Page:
Myanmar's persecuted Rohingya find new escape route to India
Myanmese refugees flee to the Muslim haven of Hyderabad in India, after deadly ethnic clashes with Buddhists see their villages in flames
Rohingya refugees fleeing deadly ethnic clashes in Burma have discovered a crucial escape route from Myanmar into India, after Bangladesh closed its borders to the persecuted Muslims.
In the past two months, 1,000 Muslim Rohingya have streamed across the border into India through the northeastern state of Mizoram (see map), following brutal sectarian violence with Buddhists in western Myanmar.
From Mizoram, refugees have travelled to Hyderabad, where they have been helped by wealthier fellow Muslims. Others have travelled far from their home nation to southern India, while some pushed north to Muslim Pakistan, sources said.
Few options exist for Rohingya facing systematic persecution. They are denied citizenship in Myanmar, rendering them stateless, while neighbouring Bangladesh has closed its borders to the Muslim group, refusing to allow those already on its territory to be assessed for refugee status by the UN.
Other Southeast Asian nations Myanmese boatpeople might reach are similarly hostile.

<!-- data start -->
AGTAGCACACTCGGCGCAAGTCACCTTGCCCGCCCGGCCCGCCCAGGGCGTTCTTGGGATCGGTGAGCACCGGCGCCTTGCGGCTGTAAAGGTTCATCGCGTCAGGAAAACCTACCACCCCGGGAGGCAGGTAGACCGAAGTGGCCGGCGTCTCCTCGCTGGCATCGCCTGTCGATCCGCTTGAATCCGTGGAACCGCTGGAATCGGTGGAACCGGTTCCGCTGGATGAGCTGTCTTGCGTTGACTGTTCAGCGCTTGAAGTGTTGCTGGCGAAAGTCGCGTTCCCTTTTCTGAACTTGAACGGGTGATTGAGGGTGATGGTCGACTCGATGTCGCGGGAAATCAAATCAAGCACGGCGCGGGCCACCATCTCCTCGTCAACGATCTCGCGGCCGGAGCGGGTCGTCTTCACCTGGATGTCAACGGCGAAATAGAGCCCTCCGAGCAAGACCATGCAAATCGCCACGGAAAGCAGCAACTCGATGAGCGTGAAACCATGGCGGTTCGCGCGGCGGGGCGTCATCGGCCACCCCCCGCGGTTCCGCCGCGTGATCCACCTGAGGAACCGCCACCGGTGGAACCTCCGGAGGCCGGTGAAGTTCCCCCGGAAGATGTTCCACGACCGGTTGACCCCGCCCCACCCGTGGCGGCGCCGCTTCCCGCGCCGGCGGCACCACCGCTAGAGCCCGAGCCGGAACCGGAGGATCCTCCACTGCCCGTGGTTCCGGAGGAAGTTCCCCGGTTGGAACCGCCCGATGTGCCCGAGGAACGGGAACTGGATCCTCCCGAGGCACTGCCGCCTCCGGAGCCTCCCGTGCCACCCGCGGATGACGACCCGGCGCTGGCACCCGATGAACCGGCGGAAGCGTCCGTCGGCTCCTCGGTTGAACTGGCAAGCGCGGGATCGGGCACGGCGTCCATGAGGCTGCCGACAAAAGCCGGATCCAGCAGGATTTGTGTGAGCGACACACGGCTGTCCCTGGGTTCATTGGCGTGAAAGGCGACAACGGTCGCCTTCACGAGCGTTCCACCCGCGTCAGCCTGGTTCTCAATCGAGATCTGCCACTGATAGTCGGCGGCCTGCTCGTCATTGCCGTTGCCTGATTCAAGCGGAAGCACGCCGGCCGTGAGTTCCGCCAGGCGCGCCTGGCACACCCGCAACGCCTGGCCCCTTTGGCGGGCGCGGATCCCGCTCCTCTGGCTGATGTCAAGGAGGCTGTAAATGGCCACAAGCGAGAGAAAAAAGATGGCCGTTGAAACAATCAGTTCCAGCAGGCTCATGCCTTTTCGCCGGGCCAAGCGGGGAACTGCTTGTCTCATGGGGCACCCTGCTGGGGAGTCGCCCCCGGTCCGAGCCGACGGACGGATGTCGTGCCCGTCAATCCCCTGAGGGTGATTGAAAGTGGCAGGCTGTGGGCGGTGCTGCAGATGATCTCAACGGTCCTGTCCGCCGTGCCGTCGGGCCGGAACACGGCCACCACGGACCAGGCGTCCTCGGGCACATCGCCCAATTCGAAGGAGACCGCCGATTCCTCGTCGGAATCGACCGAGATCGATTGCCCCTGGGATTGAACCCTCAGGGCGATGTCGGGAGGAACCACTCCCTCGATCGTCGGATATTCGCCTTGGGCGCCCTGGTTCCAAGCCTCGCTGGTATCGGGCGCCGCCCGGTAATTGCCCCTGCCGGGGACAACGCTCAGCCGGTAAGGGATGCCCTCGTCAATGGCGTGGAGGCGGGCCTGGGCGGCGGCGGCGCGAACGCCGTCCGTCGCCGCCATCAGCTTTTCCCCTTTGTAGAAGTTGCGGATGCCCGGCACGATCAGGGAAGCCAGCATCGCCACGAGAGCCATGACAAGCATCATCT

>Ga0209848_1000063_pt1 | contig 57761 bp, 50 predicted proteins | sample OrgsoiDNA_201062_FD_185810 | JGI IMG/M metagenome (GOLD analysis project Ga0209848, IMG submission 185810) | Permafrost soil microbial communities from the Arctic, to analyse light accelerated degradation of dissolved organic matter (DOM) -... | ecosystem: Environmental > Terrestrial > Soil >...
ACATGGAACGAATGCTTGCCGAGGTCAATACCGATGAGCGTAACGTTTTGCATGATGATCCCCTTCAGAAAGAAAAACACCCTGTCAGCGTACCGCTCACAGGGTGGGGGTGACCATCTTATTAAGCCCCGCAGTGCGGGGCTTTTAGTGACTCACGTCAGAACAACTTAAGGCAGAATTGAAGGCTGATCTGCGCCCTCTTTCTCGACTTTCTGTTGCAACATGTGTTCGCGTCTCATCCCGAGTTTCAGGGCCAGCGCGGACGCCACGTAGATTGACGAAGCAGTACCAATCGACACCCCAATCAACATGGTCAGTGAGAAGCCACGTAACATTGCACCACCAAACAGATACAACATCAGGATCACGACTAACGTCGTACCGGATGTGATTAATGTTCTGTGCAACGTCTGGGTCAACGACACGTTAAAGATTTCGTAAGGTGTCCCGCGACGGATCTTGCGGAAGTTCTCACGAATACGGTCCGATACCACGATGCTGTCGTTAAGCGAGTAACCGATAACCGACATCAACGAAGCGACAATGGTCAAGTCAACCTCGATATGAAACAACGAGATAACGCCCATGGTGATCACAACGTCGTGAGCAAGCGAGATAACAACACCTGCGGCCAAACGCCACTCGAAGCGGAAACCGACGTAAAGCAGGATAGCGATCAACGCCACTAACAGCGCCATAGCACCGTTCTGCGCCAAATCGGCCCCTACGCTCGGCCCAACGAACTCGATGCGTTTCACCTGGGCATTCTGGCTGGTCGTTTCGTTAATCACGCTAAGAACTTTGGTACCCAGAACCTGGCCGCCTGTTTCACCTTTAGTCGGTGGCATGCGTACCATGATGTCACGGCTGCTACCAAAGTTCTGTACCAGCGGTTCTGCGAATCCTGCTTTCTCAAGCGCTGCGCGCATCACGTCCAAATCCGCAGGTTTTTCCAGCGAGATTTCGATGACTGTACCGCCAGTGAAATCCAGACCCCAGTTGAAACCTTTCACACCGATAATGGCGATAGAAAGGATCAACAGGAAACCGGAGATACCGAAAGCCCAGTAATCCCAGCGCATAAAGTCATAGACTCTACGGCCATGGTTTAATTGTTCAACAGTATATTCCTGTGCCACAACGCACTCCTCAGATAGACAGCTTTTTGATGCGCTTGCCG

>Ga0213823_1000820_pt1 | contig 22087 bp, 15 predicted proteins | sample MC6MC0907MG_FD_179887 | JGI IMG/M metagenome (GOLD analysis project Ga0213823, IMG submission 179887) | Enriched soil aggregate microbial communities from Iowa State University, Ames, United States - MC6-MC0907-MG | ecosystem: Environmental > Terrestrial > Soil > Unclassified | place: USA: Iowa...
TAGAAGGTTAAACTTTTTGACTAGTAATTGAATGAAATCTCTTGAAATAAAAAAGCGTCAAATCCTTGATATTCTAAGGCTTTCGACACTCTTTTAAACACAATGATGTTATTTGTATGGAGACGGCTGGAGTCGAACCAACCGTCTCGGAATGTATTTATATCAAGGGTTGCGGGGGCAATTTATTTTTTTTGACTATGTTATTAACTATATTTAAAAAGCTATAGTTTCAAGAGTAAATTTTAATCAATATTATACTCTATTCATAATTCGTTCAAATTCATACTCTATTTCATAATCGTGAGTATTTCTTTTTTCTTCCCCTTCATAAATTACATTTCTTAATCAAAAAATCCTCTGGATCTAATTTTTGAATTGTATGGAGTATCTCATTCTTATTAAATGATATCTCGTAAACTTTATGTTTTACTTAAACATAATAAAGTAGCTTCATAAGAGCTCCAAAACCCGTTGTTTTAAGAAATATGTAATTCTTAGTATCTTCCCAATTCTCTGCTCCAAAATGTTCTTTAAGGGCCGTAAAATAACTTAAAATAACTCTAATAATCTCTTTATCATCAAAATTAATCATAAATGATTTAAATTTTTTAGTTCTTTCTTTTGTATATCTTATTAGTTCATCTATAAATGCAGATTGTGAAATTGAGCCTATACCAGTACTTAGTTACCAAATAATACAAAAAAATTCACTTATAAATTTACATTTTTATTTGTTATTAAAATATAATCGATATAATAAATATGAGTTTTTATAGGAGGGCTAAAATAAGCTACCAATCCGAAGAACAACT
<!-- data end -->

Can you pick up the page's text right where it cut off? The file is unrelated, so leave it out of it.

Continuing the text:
But the new escape route is offering them hope.
In Hyderabad around 460 Rohingyas have so far received a sympathetic reception, and thousands more are now expected. New arrival Nurul Amin is living with other refugees in the Balapur Dargah shrine in Hyderabad, and his wife and three children. He said they escaped persecution at the hands of Buddhist mobs near Sittwe, the capital of Myanmar's Rakhine state.
"When the moghs [Myanmese Buddhists] burnt our village and killed many Rohingyas in June, we decided to flee Myanmar. We knew Bangladesh was the only place where we could escape. But when we heard the Bangladesh border was closed we decided to enter India," said Amin.
"Including women and children, there were about 100 in our group. First we came to Paletwa [in Myanmar's Chin state] where we sold our gold jewellery to collect money for our trip.
"There we met a Chin group who charged us 2.25 million Kyats (US$2,575) and helped us cross over to Aizawl [the capital of Mizoram]," he said.
His group then travelled to Calcutta, where people suggested they went to Hyderabad, a 40 per cent Muslim city. Amin arrived during the holy fasting month of Ramadan.
"People here welcomed us and gave us lots in relief. Unlike in Burma, nobody is hostile. We feel very nice. We can possibly live here in peace," he said.
Muslim NGOs and politicians are helping provide temporary places to stay, along with other aid. Refugee experts say there is a strong moral and legal argument for India protecting the Rohingyas from persecution in Myanmar.
Jacob Zenn, who previously worked with the UN's refugee agency, the UNHCR, in Malaysia, said India was the only country other than Bangladesh in a position to protect the Rohingyas because of its shared border with Myanmar's Chin State, which is close to the area affected by the ongoing ethnic violence.
He urged India, which is the world's largest democracy, to play a leadership role in showing humanitarian concern for the Rohingyas' plight and set an example for other countries.
India has previously allowed about 2,000 Rohingya who arrived via Bangladesh to be assessed for refugee status, including 60 in Hyderabad.